For me, I do not need to see someone one last time. I might need to see someone if he/she died suddenly, but I do not think I need to be there and see the body in life-like hues. I might just want to hug them and touch them one last time. I prefer to remember the person I knew alive and view them in photographs and videos. That feels more real to me than an actual body without breath or soul.
I think it’s a personal preference, and I don’t want to tell you what to do with your loved one.
That being said, I wish that we were more like Egyptians and chose to embalm with herbs and natural materials rather than harsh chemicals like formaldehyde.
The only way I can imagine that would actually preserve a body indefinitely would be to freeze it forever. But, what if the back-up generator goes out? Then what? I think you can prolong decomposition, but you will never stop it. A true, airtight container in a controlled air environment does wonders for museums, but I have never seen a mummy that looked alive with color. Maybe that is why Egyptians chose to place elegant masks over their pharaoh’s faces.
What do you think? Why would you choose to embalm? (or not to embalm) Would you choose a fancy casket to preserve remains longer? Did you know that you can rent a casket for viewing?
From the jacket of Grave Matters by Mike Harris:
“A typical 10-acre swatch of cemetery ground contains enough coffin wood to construct 40 houses; nearly 1,000 tons of casket steel; 20,000 tons of vault concrete; and enough toxic embalming fluid to fill a backyard swimming pool.”
Whoa, Nelly. Sheesh.
Here is an article on Grove Funeral Memorial Chapel and Funeral Home in Elk Grove Village:
CBS2 Chicago reported on a customer who purchased a coffin from an outside source and then was discouraged to use it for her relative.
As a reminder, the FTC protects consumers who are interested in purchasing coffins from a separate location (i.e. Costco, Wal-Mart or an on-line source) in order to find a less expensive option.
As you have probably heard by now, Costco sells caskets. Here is a link to their FAQ on the why and what of Costco Casket land:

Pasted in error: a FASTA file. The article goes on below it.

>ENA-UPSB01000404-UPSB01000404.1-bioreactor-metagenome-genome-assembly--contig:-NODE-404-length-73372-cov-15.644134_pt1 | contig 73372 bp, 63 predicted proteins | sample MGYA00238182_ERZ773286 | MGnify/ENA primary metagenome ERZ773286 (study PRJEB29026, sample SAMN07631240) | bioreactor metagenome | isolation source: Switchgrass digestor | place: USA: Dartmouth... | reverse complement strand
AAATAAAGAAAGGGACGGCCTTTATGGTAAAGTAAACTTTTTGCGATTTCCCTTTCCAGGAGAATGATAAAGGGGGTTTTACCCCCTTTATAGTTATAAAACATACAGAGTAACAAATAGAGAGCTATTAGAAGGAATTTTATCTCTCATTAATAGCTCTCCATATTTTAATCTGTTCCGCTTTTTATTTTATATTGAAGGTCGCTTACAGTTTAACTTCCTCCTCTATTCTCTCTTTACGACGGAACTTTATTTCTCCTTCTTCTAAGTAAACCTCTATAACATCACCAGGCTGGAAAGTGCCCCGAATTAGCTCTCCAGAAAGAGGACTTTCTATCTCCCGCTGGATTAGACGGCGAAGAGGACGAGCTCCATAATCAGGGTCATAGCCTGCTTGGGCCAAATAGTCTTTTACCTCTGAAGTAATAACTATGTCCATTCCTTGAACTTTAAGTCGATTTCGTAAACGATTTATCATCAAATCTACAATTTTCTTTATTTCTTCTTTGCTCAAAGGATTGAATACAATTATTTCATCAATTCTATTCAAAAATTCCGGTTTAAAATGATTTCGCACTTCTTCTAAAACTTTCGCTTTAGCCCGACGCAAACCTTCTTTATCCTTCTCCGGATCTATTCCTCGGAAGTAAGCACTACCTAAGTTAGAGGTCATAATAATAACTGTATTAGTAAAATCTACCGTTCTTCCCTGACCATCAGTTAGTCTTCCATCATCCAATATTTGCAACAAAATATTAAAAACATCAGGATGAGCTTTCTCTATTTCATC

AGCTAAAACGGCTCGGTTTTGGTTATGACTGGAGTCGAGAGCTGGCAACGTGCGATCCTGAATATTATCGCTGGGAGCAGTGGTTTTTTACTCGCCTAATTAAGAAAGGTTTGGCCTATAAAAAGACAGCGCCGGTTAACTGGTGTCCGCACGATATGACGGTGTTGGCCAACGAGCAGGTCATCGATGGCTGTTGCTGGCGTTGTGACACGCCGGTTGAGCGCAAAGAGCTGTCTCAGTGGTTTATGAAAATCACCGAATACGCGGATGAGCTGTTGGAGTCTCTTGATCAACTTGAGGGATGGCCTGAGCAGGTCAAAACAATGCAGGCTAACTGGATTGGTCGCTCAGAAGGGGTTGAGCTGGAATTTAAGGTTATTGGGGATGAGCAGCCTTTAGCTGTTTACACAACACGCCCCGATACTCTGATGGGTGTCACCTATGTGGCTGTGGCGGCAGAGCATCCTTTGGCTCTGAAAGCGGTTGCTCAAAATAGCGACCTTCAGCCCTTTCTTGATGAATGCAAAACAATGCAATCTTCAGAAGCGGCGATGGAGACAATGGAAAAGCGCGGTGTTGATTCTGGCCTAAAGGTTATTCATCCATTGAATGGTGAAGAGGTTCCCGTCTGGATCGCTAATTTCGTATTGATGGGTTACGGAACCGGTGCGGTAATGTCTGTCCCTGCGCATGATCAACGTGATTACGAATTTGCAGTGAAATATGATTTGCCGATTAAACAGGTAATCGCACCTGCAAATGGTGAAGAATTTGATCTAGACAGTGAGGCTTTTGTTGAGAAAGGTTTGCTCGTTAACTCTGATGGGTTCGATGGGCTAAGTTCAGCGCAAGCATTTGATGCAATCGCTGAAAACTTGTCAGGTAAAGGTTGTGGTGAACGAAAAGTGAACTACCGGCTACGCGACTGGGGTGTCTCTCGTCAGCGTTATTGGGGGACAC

The funeral industry on-line is possibly weirder than the funeral business in town. Granted, not all funeral places are weird, and not all funeral directors are mean. We do hope to find some wonderful, caring funeral directors as we navigate our way around Chicago, and will offer up a rating and review service for funeral homes soon.
In the meantime, we will continue to provide you with links and resources to help make your life celebration as seamless as possible.
So, what is a coffin? What is a casket? What kind should you buy? What are caskets/coffins made from? Here is some information about coffins. If you click on the pictures the links will lead you to on-line sources. We do not know who is running this website, but we do like the content and the descriptions provided. If you have a question about a coffin, go here:
So, who says you have to buy your coffin from a funeral home? Quick, you guessed it, the Funeral Director! Truth be told, there are laws protecting you from Funeral Directors. You do not HAVE to buy your coffin from a funeral home. You can purchase it on-line and have it shipped to you quickly. Or, you can walk right over to Costco or Wal-Mart and order one, or call funeral homes in Chicago and sort out which one offers the one you want at the lowest price. (They are REQUIRED by law to give you accurate pricing and you do not have to even tell them your name!)
Good news! There are now eco-friendly coffins for those of you who would like to go a greener route.
If you know of funeral homes in the city that have green options please share them with Wake the Memory, LLC , so that we can report on them! We are all for supporting local suppliers when there are options available.
Here is an on-line green source for you in the meantime:
Recycled corrugated cardboard, unbleached cotton. The only caveat is that you have to assemble it. 100% biodegradeable and 100% combustible. (Text taken directly from site. Wake the Memory, LLC has not tested these out.) Pricing is $125-$325. Caskets are shipped, unassembled from St. Louis. It could take three+ days to arrive in Chicago.